Payroll Submission

We process each payroll as it comes in and often have it finished within minutes of receipt..


Please provide your fully completed Employee Listing Worksheet and have all the information summarized and ready for input to us as early as possible before the deadlines indicated in your Client Handbook and on the Delivery and Submission Deadlines page.


Once your pay period is finalized in TimeWorksPlus supervisors can then generate a summary report. Print, export or import summary reports into MasterLink™ instantly with one click. Payroll Masters is alerted when time is imported into MasterLink™. Call or email to verify receipt.


Employees paid by the hour can have up to six rates of pay permanently set in their employee file. This feature is very useful if an employee regularly works different jobs with different rates of pay associated with each job. We can also pay several custom rates, including piece rate.


A salaried employee’s hourly rate is automatically calculated by our system based on annual salary divided by 2080 working hours in a year for a full time employee who works 40 hours a week. *See Extra Payday.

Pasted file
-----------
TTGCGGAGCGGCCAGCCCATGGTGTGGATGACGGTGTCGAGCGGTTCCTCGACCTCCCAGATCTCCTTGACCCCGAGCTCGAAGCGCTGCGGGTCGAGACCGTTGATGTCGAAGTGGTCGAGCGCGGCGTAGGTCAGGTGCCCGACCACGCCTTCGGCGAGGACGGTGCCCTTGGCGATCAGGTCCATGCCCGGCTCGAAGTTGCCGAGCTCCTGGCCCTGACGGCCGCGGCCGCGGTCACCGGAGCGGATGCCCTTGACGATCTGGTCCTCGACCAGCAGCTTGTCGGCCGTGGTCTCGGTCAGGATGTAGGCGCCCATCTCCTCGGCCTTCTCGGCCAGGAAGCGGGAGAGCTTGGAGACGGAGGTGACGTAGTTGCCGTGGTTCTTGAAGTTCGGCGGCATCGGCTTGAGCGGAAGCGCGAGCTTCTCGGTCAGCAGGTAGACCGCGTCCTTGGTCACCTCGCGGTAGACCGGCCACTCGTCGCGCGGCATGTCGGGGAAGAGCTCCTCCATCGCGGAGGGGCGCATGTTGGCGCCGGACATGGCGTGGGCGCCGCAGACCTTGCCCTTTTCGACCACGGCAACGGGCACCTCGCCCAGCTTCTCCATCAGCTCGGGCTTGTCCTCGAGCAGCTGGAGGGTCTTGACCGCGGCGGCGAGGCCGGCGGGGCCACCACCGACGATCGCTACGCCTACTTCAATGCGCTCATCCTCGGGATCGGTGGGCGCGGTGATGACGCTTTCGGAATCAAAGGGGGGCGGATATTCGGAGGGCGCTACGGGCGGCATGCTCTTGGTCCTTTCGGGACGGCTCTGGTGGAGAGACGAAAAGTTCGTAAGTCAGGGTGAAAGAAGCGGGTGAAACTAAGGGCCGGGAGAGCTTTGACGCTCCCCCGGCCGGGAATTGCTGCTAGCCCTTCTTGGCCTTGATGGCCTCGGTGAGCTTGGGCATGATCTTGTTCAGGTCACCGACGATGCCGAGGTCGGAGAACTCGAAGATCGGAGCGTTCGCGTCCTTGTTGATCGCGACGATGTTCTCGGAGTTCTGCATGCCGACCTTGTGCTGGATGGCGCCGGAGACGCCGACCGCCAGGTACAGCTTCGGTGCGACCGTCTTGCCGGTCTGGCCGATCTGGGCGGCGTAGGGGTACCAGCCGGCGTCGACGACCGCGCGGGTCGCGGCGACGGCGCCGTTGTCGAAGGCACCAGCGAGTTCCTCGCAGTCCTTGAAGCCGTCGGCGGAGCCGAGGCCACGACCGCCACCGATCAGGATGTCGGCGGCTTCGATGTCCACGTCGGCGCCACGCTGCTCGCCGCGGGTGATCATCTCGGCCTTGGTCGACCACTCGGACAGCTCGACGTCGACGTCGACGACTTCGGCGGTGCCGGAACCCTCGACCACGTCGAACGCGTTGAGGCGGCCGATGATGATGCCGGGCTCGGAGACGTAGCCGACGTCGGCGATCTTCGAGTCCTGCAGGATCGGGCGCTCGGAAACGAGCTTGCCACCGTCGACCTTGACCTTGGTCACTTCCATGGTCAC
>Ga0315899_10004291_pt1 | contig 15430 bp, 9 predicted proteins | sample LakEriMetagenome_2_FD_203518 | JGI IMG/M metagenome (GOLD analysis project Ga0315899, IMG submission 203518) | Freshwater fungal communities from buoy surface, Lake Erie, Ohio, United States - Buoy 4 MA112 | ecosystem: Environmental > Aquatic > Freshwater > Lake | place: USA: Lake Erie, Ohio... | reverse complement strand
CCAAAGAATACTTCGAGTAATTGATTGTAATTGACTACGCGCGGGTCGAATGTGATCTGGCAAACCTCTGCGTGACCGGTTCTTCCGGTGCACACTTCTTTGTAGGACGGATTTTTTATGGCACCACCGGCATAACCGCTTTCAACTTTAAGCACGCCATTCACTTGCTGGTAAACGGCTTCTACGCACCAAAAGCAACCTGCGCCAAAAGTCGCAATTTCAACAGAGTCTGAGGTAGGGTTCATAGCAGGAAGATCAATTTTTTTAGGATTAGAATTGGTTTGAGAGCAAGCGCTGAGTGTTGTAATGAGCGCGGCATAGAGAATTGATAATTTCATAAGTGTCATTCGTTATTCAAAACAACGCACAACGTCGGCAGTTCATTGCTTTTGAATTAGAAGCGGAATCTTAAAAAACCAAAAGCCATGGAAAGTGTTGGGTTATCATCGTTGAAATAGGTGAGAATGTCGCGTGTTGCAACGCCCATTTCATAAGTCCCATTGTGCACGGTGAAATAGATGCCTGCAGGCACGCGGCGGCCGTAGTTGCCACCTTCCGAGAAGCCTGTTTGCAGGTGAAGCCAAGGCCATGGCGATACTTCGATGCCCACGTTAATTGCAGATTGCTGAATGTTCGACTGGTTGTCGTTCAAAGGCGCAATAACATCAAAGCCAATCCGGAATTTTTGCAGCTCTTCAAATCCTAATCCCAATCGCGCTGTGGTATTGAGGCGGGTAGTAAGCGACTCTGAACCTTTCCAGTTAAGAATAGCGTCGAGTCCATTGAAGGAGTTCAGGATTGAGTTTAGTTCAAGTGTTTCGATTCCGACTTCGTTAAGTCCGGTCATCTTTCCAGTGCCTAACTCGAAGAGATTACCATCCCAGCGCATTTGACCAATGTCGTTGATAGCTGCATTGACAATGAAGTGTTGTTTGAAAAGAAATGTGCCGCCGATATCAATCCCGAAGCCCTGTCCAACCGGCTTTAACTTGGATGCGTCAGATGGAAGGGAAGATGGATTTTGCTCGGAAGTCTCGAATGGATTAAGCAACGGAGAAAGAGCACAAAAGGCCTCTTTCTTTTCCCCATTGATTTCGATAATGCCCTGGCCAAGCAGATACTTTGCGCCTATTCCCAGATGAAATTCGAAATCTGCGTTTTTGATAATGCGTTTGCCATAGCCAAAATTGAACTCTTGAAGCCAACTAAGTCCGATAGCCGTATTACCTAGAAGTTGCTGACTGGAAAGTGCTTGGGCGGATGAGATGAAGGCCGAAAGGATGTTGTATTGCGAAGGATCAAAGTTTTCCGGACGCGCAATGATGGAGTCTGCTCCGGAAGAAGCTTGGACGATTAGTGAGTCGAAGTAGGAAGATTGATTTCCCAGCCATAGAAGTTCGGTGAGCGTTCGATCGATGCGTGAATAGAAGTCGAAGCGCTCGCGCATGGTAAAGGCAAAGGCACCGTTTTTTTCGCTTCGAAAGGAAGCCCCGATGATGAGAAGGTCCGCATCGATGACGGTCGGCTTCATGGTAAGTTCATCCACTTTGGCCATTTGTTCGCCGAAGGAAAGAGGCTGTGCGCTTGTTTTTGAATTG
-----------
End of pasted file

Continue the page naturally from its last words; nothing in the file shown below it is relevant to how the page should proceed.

Salaried employees who are paid weekly or bi-weekly will see an extra payday if their payday falls on January 1st or 2nd in the case of leap years.

In every year there is one day that occurs 53 times rather than the usual 52 (seven days times 52 weeks a year is 364 days, not 365). In a leap year there are two such days.

This means that salaried employees who are paid weekly will see 53 paydays, instead of the usual 52. Likewise, employees who are paid biweekly and who receive a check on one of the extra days will receive 27 paychecks in the year.

The extra pay period will leave companies deciding whether to reduce the amount salaried employees receive in each paycheck, or if they want to, give employees an extra week’s pay.

For example, if an employee earns $52,000 a year and is paid every other week — or 26 times during a typical year — that base salary is generally divided by 26, earning the employee $2,000 every two weeks. But that same employee will have 27 paychecks in any given year. So businesses can either divide the $52,000 base salary by 27, earning the employee $1,926 every two weeks, or continue paying the worker $2,000 every two weeks and absorb the extra cost. For a company with 50 salaried workers making $2,000 every two weeks, that adds up to an extra $100,000 in salaries for the year.

According to the American Payroll Association, under the Fair Labor Standards Act, it is legal to reduce a salaried employee’s income per check as long as the total yearly amount is paid and there was no agreement on the specific amount of the employee’s weekly or biweekly salary. But, most companies opt for keeping the weekly or biweekly paychecks the same and giving their employees an extra check.